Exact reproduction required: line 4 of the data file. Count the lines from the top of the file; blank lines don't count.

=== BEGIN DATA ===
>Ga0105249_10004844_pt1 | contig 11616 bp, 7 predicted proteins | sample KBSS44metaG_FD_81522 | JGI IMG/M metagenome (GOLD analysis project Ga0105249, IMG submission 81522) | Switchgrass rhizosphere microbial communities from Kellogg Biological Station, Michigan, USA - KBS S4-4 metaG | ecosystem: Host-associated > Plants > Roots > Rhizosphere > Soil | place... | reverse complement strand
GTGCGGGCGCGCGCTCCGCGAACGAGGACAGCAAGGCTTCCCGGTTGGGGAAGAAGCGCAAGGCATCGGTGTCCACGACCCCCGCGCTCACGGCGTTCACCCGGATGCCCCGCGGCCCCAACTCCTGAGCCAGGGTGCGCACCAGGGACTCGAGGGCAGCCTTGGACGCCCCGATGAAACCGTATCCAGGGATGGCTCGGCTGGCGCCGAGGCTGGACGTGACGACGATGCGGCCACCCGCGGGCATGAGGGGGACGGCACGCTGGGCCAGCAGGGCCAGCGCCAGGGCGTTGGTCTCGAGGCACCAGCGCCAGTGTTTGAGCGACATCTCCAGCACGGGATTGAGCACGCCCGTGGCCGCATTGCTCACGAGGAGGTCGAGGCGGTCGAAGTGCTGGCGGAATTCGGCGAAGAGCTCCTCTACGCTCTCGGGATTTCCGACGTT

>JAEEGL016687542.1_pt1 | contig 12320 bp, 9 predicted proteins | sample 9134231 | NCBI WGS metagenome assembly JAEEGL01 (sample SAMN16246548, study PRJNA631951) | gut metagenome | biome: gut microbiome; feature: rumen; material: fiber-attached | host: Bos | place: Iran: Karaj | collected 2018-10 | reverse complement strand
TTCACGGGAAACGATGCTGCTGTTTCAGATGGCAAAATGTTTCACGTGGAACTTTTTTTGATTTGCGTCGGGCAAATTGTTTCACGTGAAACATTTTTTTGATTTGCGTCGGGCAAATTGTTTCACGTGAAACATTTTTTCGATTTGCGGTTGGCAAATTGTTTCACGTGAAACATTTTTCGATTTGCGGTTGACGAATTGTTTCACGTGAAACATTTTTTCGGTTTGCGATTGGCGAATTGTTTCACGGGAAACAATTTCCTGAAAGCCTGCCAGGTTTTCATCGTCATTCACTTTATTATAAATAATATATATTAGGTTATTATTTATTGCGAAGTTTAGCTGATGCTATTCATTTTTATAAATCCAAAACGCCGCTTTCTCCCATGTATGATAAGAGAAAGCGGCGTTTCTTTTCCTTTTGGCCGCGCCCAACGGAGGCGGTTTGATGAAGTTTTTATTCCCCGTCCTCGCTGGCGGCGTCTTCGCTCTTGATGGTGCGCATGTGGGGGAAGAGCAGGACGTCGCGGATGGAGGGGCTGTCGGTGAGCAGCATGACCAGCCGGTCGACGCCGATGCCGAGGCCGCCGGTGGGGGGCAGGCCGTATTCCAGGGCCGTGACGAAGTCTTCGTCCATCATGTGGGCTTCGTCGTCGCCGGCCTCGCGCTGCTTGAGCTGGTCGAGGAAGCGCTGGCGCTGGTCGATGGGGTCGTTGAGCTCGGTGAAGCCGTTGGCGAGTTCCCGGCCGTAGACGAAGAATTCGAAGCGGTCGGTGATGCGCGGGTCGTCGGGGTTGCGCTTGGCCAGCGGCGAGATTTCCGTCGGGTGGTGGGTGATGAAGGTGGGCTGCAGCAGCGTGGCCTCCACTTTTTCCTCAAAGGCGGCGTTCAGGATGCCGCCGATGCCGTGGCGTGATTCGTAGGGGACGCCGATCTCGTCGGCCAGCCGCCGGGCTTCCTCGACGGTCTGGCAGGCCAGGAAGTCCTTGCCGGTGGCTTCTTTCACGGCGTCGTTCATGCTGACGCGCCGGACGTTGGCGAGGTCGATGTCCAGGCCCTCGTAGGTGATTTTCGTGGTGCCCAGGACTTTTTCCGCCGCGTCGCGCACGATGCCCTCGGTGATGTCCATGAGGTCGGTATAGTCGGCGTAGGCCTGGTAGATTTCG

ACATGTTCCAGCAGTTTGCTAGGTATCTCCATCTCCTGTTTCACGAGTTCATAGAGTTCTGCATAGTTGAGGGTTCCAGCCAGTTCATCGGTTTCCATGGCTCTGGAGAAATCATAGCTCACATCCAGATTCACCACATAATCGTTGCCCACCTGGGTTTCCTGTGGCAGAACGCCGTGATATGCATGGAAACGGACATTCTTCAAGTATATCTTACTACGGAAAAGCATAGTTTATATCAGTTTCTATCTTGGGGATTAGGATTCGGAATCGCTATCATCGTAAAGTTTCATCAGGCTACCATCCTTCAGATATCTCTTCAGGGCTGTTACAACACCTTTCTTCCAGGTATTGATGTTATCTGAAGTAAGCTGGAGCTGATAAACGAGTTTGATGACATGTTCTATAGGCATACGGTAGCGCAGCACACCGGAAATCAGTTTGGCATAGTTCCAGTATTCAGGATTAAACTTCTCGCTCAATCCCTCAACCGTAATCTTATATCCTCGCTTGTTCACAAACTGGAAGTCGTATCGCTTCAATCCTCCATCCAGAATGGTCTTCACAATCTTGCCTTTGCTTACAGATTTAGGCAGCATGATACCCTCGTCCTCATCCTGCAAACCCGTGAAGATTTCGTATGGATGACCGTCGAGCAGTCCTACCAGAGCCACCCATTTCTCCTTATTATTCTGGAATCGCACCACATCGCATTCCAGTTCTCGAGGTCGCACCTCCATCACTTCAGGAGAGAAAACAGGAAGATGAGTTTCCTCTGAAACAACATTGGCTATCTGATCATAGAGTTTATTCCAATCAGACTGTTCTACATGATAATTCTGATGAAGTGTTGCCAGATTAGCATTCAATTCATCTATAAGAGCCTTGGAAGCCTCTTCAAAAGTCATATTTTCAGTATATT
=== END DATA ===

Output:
TTCACGGGAAACGATGCTGCTGTTTCAGATGGCAAAATGTTTCACGTGGAACTTTTTTTGATTTGCGTCGGGCAAATTGTTTCACGTGAAACATTTTTTTGATTTGCGTCGGGCAAATTGTTTCACGTGAAACATTTTTTCGATTTGCGGTTGGCAAATTGTTTCACGTGAAACATTTTTCGATTTGCGGTTGACGAATTGTTTCACGTGAAACATTTTTTCGGTTTGCGATTGGCGAATTGTTTCACGGGAAACAATTTCCTGAAAGCCTGCCAGGTTTTCATCGTCATTCACTTTATTATAAATAATATATATTAGGTTATTATTTATTGCGAAGTTTAGCTGATGCTATTCATTTTTATAAATCCAAAACGCCGCTTTCTCCCATGTATGATAAGAGAAAGCGGCGTTTCTTTTCCTTTTGGCCGCGCCCAACGGAGGCGGTTTGATGAAGTTTTTATTCCCCGTCCTCGCTGGCGGCGTCTTCGCTCTTGATGGTGCGCATGTGGGGGAAGAGCAGGACGTCGCGGATGGAGGGGCTGTCGGTGAGCAGCATGACCAGCCGGTCGACGCCGATGCCGAGGCCGCCGGTGGGGGGCAGGCCGTATTCCAGGGCCGTGACGAAGTCTTCGTCCATCATGTGGGCTTCGTCGTCGCCGGCCTCGCGCTGCTTGAGCTGGTCGAGGAAGCGCTGGCGCTGGTCGATGGGGTCGTTGAGCTCGGTGAAGCCGTTGGCGAGTTCCCGGCCGTAGACGAAGAATTCGAAGCGGTCGGTGATGCGCGGGTCGTCGGGGTTGCGCTTGGCCAGCGGCGAGATTTCCGTCGGGTGGTGGGTGATGAAGGTGGGCTGCAGCAGCGTGGCCTCCACTTTTTCCTCAAAGGCGGCGTTCAGGATGCCGCCGATGCCGTGGCGTGATTCGTAGGGGACGCCGATCTCGTCGGCCAGCCGCCGGGCTTCCTCGACGGTCTGGCAGGCCAGGAAGTCCTTGCCGGTGGCTTCTTTCACGGCGTCGTTCATGCTGACGCGCCGGACGTTGGCGAGGTCGATGTCCAGGCCCTCGTAGGTGATTTTCGTGGTGCCCAGGACTTTTTCCGCCGCGTCGCGCACGATGCCCTCGGTGATGTCCATGAGGTCGGTATAGTCGGCGTAGGCCTGGTAGATTTCG